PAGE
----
Around and around for an entire night.
As soon as morning came, he broke out of his holding pattern and ran, screaming, back to his science machine. The spider didn’t pursue him for long.
It was then, as he passed the house of Shanks, that he performed the most malicious act of his life to date. Irritable, exhausted and bored of his seedy diet, Jeremy set fire to all of the trees that he had planted around the pig’s home, hoping to watch the hovel burn. It wasn’t to be though. Whether through some black magic or careful application of the teachings of Frank Lloyd Wright, the pighouse stood secure among the raging flames. The same could not be said for the forest.
The fire had spread more efficiently than freshly churned butter across a toasted muffin and the every tree was reduced to a skeleton of its former self. Jeremy stepped onto the brittle forest floor, from which smoke still rose as if the interior of the world itself was smouldering beneath his feet. He walked for what seemed like miles and the devastation did not end. He had burned down a continent.
Occasionally, among the dead trees, which collapsed into charcoal and dust when he touched them, Jeremy would find feathers, a roasted bird, a dead rabbit. Thumper meat. Bambi meat. An apocalyptic array of tender remains and a despicable proof of the destructive nature of the idling classes. Jeremy couldn’t bring himself to take the bounty of flesh that his pyromania had harvested, but he was yet to see the worst of it.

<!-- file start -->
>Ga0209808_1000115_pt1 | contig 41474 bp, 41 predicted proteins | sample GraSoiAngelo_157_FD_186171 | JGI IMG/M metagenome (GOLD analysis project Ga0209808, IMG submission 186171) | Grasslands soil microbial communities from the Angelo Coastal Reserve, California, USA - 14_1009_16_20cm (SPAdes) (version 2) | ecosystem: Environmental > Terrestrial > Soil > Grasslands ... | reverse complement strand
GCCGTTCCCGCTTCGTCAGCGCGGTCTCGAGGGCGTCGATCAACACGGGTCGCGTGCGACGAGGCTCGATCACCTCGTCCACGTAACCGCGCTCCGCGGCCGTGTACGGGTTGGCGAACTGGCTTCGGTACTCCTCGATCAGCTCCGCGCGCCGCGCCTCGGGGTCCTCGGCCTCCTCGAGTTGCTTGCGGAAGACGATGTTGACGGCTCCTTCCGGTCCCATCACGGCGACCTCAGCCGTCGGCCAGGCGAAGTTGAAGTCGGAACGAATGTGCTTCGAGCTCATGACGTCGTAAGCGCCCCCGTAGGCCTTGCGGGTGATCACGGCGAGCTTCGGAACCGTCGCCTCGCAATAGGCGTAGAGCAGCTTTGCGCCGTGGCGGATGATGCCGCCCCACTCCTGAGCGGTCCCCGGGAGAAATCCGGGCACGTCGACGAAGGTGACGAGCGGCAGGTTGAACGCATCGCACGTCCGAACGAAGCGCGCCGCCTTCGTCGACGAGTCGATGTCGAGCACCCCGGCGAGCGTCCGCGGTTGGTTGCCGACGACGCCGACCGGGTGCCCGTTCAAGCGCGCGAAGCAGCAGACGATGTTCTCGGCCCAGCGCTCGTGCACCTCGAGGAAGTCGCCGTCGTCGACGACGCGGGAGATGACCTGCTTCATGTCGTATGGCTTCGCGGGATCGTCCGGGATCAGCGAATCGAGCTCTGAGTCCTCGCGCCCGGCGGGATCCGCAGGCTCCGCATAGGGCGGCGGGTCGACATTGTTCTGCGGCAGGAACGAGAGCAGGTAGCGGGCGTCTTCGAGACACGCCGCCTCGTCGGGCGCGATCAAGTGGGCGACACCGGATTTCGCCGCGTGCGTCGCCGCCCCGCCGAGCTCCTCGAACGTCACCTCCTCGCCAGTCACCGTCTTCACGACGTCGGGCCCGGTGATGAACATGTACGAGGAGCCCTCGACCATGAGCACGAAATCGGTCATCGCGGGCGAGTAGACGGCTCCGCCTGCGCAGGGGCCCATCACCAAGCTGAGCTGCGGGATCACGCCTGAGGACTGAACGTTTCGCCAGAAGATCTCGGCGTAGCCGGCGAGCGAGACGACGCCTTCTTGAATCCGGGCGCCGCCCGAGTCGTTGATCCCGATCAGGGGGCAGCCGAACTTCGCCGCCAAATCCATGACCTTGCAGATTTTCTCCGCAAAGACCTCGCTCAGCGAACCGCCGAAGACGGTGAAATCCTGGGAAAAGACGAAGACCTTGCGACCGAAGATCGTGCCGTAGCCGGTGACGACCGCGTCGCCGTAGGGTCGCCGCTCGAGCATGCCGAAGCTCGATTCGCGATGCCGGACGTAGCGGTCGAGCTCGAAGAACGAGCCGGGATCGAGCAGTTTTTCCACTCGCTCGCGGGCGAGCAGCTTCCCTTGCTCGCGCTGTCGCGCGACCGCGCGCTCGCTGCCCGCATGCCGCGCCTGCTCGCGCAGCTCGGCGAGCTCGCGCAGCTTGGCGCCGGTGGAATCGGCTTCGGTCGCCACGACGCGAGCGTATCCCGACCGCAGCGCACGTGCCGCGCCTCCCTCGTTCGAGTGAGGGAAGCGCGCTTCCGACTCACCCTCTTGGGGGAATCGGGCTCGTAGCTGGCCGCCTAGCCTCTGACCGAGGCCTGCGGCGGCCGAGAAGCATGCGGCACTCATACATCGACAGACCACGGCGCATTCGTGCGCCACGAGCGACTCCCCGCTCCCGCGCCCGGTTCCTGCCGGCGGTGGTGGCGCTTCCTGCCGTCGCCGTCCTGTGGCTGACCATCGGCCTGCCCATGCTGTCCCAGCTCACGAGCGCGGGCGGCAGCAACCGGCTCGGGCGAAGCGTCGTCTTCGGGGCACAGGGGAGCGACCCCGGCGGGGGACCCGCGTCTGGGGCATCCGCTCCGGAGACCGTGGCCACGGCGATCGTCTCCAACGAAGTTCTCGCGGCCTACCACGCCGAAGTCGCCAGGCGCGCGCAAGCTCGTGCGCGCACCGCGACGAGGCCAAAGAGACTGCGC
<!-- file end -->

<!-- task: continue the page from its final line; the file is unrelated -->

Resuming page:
At first he thought it was a corkscrew sticking out of a spam-cake, but why would such a thing be lying discarded in the middle of a burning forest? The corkscrew was a curly tail and the cake was an arse. It was Jonathan Shanks’ arse, the tail still intact, and it was all that remained of him. The rest had been reduced to bubbling fat and the lingering scent of crispy bacon.
Jeremy gingerly collected the hindquarters of hog and stashed them in his backpack. He didn’t know why. Perhaps they were simply too macabre to abandon?
And so it is that our tale, like Shanks’ tail, comes spiralling to its horrific mid-point. Stumbling through that mausoleum-forest, Happenstance discovered its edge, the place where the dead trees no longer clawed at his shoulders. The land became moist and dank, eventually becoming a spongy swamp. Almost as soon as he had entered it, the brave adventurer was almost struck down by a giant tentacle that sprouted from the ground.
He escaped with his life but severely wounded and as he ran from this new threat, he accidentally squashed a frog, grabbing its legs in the hope that they would help to fill his seed-lined stomach.
He collided with the pig-man. Oh Cog-God, it knows, his mind shrieked, threatening to snap. But the creature, though horrified, was merely reacting to his stench and appearance. It knew nothing of his past and nor did its companions. This monstrosity, you see, was not alone. Jeremy had come across an entire village of the creatures, and they looked at him warily and with some disgust. Then one stepped forward, braver than the rest, and asked that same question that Jonathan Shanks had uttered so many times: “YOU HAS MEAT?”
Jeremy’s hand trembled as it reached into his backpack. He couldn’t, could he? An involuntary bark of laughter erupted from his throat as he retrieved the roasted arse. Nervous sweat drenched his body as he offered it to the creature, and when it took it, chewed it, savoured it, swallowed it and then pledged its allegiance to him, Jeremy’s mind snapped.
He had made a cannibal of the creature and now it would follow him until, one day soon, they both died, without warning, without comfort and without grace.